As you know, I normally photograph pets but more and more humans have been popping out of the woodwork these days looking for a photo shoot, so that’s how I ended up photographing the lovely Ms R that you see in the image above. I decided (for the first time) to use the guest bedroom in my tiny Custard Cottage but there is a tad too much direct light in there so I rushed out and bought two metres of voile/sheer curtaining to soften the light for the shoot.
Oh the pressure of a photo shoot! I am really apprehensive before each photo shoot, afraid that there will be no decent images, afraid the subject will think I don’t know what I’m doing and know I’m not a real photographer (not sure at what point one becomes a real photographer), afraid the images will be out of focus, afraid I won’t read the light properly, afraid I won’t connect with my subject – I’M AFRAID OF LOOKING LIKE AN ASS AND FAILING.
I confess, I lied a teeny bit when I wrote the title to this post, “How to overcome the fear of photo shoot failure”, I don’t really know how to overcome it or even if it ever goes away but I DO know how to lessen the terror… BE PREPARED!
BEFORE THE SHOOT…
Practice a mini shoot on location with a stand-in model (like your long-suffering hubby or your friendly neighbour across the road – see image left) poor Terry, the things he does for love. If you shoot in natural light, do your practice shoot at the same time of day as the proposed shoot. Find out what your subject’s expectations are. Do they want head and shoulder shots, full body, indoor or outdoor? What do they intend wearing and what do they want the images for? A gift for mom or hubby, an entry into a competition, a wall portrait for home? Make a short list of poses you want to use, don’t just wing it when your subject arrives. Know the capabilities of your lens and what apertures you are going to use. Give your subject some guidance with regard to clothing, make-up and accessories before the time. Make sure you have a fully charged battery and a card in your camera an extra battery and card is also a good idea. Check you have all the equipment you need with you, scratching around for a reflector, lenses, a hairdryer, face powder and accessories just looks unprofessional.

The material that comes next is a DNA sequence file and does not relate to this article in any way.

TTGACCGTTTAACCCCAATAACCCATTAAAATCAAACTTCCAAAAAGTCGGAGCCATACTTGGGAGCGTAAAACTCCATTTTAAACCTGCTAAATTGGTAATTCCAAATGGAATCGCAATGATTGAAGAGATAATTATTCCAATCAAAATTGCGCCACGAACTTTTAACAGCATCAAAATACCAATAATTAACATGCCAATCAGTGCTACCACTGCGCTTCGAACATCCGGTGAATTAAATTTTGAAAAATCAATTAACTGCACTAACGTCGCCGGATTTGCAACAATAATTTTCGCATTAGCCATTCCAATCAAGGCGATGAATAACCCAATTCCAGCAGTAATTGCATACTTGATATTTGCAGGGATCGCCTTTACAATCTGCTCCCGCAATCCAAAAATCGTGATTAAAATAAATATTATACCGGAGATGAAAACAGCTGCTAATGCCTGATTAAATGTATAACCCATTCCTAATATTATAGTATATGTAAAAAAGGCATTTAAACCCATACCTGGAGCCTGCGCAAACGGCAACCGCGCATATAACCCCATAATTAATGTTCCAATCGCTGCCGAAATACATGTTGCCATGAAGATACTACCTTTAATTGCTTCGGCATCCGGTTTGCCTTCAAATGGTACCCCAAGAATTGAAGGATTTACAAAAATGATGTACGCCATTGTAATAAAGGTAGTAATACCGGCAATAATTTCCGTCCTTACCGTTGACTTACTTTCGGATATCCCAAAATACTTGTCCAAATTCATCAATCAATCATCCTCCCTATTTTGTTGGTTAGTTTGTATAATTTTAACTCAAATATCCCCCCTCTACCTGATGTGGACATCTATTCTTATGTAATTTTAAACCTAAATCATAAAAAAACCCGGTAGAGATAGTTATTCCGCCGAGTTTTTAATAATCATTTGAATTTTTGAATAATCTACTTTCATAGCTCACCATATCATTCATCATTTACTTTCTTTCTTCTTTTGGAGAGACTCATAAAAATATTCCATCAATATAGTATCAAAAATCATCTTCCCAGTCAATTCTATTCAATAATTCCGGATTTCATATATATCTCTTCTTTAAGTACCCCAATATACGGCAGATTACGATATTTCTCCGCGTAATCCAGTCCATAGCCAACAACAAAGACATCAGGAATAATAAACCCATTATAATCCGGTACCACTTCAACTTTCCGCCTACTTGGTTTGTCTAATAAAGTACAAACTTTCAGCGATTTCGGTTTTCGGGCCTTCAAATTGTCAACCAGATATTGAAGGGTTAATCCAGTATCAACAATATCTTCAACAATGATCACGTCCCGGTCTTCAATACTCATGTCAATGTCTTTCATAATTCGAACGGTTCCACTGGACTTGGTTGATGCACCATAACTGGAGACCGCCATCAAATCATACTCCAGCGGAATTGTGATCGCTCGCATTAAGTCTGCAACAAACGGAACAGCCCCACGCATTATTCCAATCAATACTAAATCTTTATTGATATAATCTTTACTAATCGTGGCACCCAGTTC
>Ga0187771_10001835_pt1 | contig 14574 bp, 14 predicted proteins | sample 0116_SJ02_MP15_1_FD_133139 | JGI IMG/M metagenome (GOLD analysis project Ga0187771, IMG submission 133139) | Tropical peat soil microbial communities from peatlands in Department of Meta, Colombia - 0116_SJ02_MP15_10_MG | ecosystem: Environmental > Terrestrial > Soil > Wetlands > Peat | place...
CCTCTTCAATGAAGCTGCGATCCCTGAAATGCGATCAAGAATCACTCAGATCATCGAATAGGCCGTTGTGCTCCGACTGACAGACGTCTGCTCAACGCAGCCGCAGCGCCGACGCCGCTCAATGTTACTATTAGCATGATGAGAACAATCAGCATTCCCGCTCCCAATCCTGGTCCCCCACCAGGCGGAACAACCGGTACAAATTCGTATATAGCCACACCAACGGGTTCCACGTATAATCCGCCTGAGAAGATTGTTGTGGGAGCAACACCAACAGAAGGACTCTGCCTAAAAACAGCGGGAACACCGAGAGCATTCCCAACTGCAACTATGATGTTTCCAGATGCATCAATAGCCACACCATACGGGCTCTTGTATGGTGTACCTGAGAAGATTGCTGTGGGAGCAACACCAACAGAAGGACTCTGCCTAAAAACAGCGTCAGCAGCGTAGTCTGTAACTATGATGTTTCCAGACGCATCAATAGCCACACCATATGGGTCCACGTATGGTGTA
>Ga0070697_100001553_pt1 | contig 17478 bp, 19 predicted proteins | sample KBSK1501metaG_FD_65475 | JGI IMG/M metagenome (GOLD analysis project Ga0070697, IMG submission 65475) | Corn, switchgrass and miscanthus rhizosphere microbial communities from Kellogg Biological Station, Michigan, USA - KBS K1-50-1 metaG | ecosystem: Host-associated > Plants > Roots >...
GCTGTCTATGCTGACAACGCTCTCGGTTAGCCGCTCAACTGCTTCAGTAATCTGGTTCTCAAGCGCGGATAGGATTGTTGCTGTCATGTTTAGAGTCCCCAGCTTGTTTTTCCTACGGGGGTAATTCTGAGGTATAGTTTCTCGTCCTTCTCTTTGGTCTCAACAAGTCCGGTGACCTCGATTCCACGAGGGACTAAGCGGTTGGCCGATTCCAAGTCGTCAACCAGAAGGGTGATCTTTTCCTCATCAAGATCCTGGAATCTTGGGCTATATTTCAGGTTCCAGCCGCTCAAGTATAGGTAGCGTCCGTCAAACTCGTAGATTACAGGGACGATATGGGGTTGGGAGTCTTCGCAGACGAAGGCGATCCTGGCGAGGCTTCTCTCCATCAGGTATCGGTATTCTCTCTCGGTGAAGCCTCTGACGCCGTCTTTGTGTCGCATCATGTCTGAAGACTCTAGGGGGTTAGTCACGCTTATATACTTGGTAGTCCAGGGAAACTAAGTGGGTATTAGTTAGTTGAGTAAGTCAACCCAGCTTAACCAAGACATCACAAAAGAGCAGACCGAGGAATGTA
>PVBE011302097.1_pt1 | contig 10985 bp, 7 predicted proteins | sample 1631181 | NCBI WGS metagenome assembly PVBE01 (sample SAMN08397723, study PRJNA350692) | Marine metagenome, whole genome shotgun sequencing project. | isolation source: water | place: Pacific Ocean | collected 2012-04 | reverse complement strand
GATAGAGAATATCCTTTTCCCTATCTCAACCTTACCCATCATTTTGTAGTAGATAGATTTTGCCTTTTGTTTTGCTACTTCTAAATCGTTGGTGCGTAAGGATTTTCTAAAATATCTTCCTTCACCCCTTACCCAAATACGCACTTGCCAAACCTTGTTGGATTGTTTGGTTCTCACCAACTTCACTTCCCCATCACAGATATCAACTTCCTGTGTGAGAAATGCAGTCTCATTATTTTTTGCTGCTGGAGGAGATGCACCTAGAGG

DURING THE SHOOT…As soon as the tummy butterflies start bouncing around inside your gut, breathe, breathe, breathe. It’s amazing how calming two or three deep, slow breaths are. Breathe in for the count of four, hold the breath for two counts and breathe out for a count of four. Relax, just be yourself and take control of the session. Remember to give your subject feedback and encouragement, “You’re doing great! That’s beautiful.” Show, don’t tell, show your subject what you want them to do, don’t just tell them.
It turned out alright in the end and here are some images from the actual shoot with the beautiful Ms R…
I’m not saying that my way is the best or the only way but it works for me and every time I face my fear and do another shoot, I learn something new. One of these days, if I’m not careful, I might just become a real photographer.
All my love
5 thoughts on “HOW TO OVERCOME THE FEAR OF PHOTOSHOOT FAILURE”
Love, love, love Terry’s pose! Wonderful portraits!
All these tips – yes, I use them too! Especially the “show them.” And no, I don’t think the butterflies every go away!
Lovely photos! And love Terry’s pose pic, even crossed over the same one first as your friendly neighbour….eye for detail! Hope you’re all well. Love and hugs from the rock. Xxx
Excuse me, you ARE a real photographer.
Fab shots – had to giggle at our dear Mr T though.
🙂 Mandy xo
Shame poor Terry but do you see that his pose is nearly the same as Elaine’s, his little feet are crossed behind him! I did make sure he was happy for me to post this image though, good thing he has a sense of humour 🙂